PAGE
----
DES MOINES, Iowa – Gov. Kim Reynolds signed SF 562, a bill that removes the statute of limitations for various crimes related to the sexual exploitation and abuse of minors, into law.
Iowa is just the 14th state to do so.
The statute of limitations for sexual abuse in the first, second, or third-degree with a minor was 15 years. Now the law will state that any information or indictment “may be commenced at any time after the commission of the offense.”
The statute of limitations was also removed for the crimes of incest with a minor, sexual exploitation of a minor by a counselor, therapist, school employee, or adult providing training or instruction, and human trafficking of minors.
“Today Iowa stands in support of survivors of sexual violence as we become the 14th state to eliminate the statute of limitations for these heinous crimes,” Reynolds said. “I also want to thank Kimberly Gleason, a survivor of sexual abuse as a child, who tirelessly advocated for this bill. Without her bravery and the willingness of so many other survivors to come forward, we wouldn’t be able to hold more abusers accountable for their crimes.”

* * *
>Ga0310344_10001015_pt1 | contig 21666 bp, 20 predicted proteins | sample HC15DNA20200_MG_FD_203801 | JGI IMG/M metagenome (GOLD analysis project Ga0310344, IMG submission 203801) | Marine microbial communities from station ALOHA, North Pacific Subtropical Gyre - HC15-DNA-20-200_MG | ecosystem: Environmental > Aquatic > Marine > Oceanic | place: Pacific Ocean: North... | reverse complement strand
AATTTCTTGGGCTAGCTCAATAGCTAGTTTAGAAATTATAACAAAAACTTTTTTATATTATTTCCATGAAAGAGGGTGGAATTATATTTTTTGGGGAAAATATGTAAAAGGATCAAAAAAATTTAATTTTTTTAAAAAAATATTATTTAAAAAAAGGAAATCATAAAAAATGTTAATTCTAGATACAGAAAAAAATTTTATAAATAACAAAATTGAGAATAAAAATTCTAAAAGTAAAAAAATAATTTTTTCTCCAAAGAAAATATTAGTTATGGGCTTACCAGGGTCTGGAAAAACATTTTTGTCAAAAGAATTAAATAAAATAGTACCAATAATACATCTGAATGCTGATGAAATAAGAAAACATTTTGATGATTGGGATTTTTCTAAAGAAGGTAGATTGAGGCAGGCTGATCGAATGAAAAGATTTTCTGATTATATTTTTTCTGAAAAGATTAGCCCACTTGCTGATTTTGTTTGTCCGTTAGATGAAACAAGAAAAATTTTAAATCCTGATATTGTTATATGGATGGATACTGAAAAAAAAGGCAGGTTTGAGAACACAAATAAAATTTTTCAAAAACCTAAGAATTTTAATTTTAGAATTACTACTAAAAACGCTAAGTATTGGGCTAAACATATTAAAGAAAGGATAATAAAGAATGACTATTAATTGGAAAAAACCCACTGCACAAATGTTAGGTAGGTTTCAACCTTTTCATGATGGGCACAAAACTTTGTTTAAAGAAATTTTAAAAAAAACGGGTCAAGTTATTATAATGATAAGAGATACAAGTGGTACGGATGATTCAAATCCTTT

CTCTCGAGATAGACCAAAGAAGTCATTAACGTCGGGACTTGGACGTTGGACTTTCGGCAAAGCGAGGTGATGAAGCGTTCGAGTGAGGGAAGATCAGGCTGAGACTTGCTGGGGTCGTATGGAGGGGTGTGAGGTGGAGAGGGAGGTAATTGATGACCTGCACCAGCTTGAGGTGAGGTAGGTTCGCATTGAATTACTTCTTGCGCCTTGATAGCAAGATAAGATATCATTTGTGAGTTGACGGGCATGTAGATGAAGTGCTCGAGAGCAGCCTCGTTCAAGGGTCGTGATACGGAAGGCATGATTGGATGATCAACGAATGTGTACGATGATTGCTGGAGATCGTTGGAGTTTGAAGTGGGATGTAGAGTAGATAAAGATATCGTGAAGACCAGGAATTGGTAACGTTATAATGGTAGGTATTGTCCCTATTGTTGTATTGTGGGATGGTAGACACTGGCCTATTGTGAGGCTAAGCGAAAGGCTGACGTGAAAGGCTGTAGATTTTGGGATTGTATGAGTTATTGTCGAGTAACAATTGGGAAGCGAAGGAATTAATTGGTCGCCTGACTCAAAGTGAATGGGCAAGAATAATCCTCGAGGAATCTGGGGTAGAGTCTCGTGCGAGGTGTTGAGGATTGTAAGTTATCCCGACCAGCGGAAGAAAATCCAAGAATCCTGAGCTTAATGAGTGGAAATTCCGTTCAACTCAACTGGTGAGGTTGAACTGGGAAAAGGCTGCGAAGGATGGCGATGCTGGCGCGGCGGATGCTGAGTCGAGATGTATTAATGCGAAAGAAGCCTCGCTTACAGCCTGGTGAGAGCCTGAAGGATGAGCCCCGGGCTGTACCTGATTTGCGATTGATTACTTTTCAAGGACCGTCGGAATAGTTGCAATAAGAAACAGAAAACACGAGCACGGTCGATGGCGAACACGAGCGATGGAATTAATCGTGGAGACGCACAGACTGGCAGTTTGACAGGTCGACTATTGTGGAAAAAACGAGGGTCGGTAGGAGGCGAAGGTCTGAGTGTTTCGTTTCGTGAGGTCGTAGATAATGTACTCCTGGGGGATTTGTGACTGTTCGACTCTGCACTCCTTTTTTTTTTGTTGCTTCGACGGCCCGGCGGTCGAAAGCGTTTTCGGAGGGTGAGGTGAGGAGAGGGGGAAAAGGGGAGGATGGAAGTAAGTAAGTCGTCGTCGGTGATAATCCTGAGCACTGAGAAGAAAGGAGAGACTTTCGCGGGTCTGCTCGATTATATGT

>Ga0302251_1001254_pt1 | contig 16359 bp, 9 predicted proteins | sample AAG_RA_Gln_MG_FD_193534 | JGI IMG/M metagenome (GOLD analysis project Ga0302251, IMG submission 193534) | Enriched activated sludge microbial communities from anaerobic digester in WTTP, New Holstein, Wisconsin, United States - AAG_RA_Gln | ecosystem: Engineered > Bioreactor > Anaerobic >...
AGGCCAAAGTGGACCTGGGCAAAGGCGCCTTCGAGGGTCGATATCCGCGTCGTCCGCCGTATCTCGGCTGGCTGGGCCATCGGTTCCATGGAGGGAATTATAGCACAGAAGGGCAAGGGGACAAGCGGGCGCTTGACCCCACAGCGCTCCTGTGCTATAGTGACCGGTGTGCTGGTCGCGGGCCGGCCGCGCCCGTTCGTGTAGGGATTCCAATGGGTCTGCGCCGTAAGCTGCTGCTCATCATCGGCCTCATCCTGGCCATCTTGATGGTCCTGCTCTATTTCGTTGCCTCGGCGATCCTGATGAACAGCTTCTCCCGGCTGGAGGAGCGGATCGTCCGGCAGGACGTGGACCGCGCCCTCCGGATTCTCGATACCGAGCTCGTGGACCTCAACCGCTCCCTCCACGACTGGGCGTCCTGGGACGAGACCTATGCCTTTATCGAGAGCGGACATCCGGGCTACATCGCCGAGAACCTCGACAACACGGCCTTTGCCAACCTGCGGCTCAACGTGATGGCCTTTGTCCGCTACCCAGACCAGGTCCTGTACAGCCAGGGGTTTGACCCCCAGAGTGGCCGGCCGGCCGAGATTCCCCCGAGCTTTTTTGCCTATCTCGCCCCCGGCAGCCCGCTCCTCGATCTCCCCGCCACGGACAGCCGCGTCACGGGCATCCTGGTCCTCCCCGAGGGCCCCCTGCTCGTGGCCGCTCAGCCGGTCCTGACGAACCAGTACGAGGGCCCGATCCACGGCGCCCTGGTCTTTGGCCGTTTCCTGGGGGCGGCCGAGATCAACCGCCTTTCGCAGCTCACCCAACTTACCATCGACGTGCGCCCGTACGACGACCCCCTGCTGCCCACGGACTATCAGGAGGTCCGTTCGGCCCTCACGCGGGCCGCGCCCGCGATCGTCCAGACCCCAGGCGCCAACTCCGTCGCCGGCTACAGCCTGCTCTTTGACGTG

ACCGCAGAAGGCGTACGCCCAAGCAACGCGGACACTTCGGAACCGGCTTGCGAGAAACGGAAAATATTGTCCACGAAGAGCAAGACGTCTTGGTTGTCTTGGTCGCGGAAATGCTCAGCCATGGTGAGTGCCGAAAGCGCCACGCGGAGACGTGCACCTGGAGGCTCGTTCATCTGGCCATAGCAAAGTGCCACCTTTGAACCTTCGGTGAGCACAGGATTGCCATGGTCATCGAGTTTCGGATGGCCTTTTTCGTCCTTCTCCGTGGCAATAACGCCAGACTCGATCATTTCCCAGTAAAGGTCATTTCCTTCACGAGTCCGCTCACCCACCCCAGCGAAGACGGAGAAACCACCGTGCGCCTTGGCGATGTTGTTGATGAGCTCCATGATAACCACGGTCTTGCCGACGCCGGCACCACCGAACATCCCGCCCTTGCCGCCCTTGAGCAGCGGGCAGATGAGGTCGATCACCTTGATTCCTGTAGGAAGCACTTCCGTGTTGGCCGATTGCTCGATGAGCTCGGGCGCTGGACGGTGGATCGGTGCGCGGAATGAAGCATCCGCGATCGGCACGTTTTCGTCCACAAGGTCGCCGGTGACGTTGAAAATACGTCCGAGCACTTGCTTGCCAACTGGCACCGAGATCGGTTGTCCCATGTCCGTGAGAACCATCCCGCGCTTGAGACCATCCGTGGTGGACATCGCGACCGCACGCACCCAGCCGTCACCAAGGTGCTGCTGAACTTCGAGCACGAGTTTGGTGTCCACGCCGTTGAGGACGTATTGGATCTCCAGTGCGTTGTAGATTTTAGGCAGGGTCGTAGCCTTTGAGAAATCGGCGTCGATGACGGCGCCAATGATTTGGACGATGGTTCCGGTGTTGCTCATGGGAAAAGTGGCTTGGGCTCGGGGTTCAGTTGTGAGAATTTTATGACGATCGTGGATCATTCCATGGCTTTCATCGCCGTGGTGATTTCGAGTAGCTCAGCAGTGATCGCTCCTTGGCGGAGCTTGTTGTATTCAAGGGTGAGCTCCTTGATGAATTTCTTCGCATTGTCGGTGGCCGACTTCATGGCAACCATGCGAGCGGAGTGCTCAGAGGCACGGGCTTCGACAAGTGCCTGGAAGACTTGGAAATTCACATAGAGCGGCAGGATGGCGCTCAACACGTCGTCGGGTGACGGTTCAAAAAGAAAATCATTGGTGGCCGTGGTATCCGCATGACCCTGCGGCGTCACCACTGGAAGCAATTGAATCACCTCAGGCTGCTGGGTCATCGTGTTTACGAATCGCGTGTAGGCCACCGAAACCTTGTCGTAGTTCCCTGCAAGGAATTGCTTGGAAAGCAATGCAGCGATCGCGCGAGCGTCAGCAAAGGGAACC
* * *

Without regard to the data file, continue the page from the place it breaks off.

“Starting today, the trauma that victims of child sex abuse endure will no longer outlive their ability to pursue criminal charges against their offenders. I am so honored and humbled to have had the opportunity to work with both our Iowa Senate and Iowa House, Republicans and Democrats alike, to make this happen,” Gleason said. “Even if a victim does not choose to pursue criminal charges, I pray this will help to restore their power, and may it lead them to find their voice. The number of professionals I have been blessed to have met in this field is incredible, and exemplifies the power of showing up and being willing to walk alongside someone. You never know what one act of kindness will lead to, or the ripple effects it may have.”
The Iowa Senate passed SF 562 unanimously on April 28, and the Iowa House passed the bill 84 to 2 on May 7.
State Reps. Rick Olson, D-Des Moines, and Mary Wolfe, D-Clinton, were the only lawmakers to vote against the bill. Fourteen lawmakers were absent or not voting in the House.